A Very Large Expanse of Sea by Tahereh Mafi: I have heard nothing but good things about this book, and love the premise of it. This book follows a Muslim-American teenage girl. Although, I was born in American, I was raised Muslim. Today, I wouldn’t necessarily consider myself Muslim, but it was a big part of my upbringing. We don’t get a lot of Persian and Muslim representation in books, so I’m excited to read a book that deals with a character that I can relate too.
Clap When You Land by Elizabeth Acevedo: I have been very intrigued by this author since I discovered that she writes some books in verse. I am trying to learn more about this type of writing, because it is something I am very interested in. Now I don’t know much about this story, except that people love it. I would also like to read ‘With The Fire On High’ from her as well.
Love from A to Z by S.K. Ali: This is a Muslim teen romance that sounds very sweet and wholesome. I have had this on my overall TBR for a while, but never got around to it. However, I would love to pick it up this year if only because I just learned that the female character is named Zayneb. Fun fact that is my older sister’s name just spelled slightly different.
Tweet Cute by Emma Lord: I am shocked that I haven’t read this yet. It is an adorable YA contemporary that I know I am going to love. I need to read this as soon as possible, because I love all things cute and contemporary. Honestly, I haven’t seen one negative review of this book.
House of Hollow by Krystal Sutherland: I used to be in love with this book cover, because it is so different. But then I found out the plot, and knew it was going to be a crazy read. It has sister and mystery elements, with maybe a touch of horror. I haven’t seen too many people reviewing it, so I will be going into it with an open mind.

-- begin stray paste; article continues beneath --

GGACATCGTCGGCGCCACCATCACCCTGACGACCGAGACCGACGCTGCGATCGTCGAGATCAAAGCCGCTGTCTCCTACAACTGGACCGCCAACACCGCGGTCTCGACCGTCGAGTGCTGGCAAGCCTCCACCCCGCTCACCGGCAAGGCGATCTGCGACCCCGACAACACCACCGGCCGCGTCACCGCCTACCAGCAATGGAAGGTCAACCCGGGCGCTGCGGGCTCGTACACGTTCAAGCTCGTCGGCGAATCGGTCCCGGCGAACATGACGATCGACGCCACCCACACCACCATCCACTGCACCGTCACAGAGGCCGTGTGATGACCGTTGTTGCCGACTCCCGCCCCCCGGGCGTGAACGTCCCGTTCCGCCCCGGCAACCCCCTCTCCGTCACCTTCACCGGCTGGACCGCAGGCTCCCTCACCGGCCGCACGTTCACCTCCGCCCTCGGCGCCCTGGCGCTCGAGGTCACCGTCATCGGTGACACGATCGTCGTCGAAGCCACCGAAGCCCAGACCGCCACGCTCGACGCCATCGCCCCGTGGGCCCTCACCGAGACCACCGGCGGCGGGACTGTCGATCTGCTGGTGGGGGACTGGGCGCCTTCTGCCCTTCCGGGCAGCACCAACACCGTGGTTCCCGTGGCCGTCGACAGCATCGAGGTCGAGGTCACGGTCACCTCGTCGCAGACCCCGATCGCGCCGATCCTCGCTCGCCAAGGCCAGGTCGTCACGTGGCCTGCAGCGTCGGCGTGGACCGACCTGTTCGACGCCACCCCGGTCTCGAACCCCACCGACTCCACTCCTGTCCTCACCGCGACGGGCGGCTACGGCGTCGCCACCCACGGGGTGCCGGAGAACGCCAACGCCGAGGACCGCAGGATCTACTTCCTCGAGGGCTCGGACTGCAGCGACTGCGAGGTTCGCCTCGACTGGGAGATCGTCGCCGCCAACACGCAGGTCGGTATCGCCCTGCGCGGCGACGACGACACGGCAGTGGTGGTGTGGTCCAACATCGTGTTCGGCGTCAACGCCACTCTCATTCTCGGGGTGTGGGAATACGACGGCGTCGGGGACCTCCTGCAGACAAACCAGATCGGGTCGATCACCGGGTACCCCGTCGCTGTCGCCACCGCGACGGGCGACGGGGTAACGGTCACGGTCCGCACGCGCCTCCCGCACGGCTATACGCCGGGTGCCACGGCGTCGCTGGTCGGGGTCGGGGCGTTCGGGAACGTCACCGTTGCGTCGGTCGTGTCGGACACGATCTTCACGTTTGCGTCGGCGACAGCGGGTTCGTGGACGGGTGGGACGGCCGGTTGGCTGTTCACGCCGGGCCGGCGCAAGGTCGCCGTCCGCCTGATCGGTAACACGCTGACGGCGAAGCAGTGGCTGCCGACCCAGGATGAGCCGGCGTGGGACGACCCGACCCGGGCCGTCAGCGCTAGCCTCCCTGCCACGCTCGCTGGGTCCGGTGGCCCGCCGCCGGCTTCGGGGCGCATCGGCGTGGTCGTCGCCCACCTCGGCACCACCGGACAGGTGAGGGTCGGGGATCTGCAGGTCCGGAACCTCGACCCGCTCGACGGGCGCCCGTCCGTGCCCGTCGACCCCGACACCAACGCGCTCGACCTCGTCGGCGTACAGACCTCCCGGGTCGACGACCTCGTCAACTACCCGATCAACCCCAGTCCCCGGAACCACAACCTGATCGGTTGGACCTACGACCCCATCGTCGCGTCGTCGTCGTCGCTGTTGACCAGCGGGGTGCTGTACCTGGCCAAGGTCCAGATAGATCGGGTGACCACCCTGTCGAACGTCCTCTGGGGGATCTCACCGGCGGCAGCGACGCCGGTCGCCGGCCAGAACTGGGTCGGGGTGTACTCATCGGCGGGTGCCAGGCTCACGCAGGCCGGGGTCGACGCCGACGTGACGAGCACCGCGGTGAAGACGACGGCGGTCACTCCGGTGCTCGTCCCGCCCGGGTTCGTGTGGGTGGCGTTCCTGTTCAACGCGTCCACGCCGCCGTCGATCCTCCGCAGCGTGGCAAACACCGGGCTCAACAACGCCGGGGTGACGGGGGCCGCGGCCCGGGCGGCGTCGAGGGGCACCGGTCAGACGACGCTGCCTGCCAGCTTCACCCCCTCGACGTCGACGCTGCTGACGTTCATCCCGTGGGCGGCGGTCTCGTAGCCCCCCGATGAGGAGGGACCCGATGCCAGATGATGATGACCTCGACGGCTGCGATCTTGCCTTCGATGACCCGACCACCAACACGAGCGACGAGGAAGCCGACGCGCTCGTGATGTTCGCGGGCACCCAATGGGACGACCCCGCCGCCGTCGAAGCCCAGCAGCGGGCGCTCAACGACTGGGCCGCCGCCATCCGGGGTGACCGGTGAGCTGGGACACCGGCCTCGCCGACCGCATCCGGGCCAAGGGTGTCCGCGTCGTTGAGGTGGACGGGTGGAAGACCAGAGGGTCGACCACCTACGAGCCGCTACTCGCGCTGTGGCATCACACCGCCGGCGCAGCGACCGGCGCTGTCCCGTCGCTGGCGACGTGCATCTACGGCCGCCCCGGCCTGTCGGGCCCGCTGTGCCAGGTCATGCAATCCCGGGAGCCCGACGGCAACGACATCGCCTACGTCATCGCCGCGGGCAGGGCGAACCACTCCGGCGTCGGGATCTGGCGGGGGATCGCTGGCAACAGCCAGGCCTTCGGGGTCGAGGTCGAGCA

House of Salt and Sorrows by Erin A. Craig: I am going to be honest, but this book sounds an awful lot like the one before. However, I have been wanting to read it since it was released two years ago. It is supposedly a ‘Twelve Dancing Princess’ retelling with a dark twist. I have become a big fan of horror and thriller books, and this one sounds pretty good.
American Royals by Katharine McGee: I cannot explain why I desperately want to read the series. Everyone in my life knows that me and royal plots don’t mix. But for some reason I am dying to jump into this trilogy. I have heard that the first book is great, but the second book falls flat. All I know is that this book has a cute romance and drama, and I am here for it.
Lore by Alexandra Bracken: This book was very hyped, leading up it’s release in January 2021. After the book came out, I noticed the hype died down quite a bit. There have been a lot of mixed reviews, with some recommending the book. Others, not so much. It is a YA Greek Gods story, that, despite the polarized opinions, I would still like to read.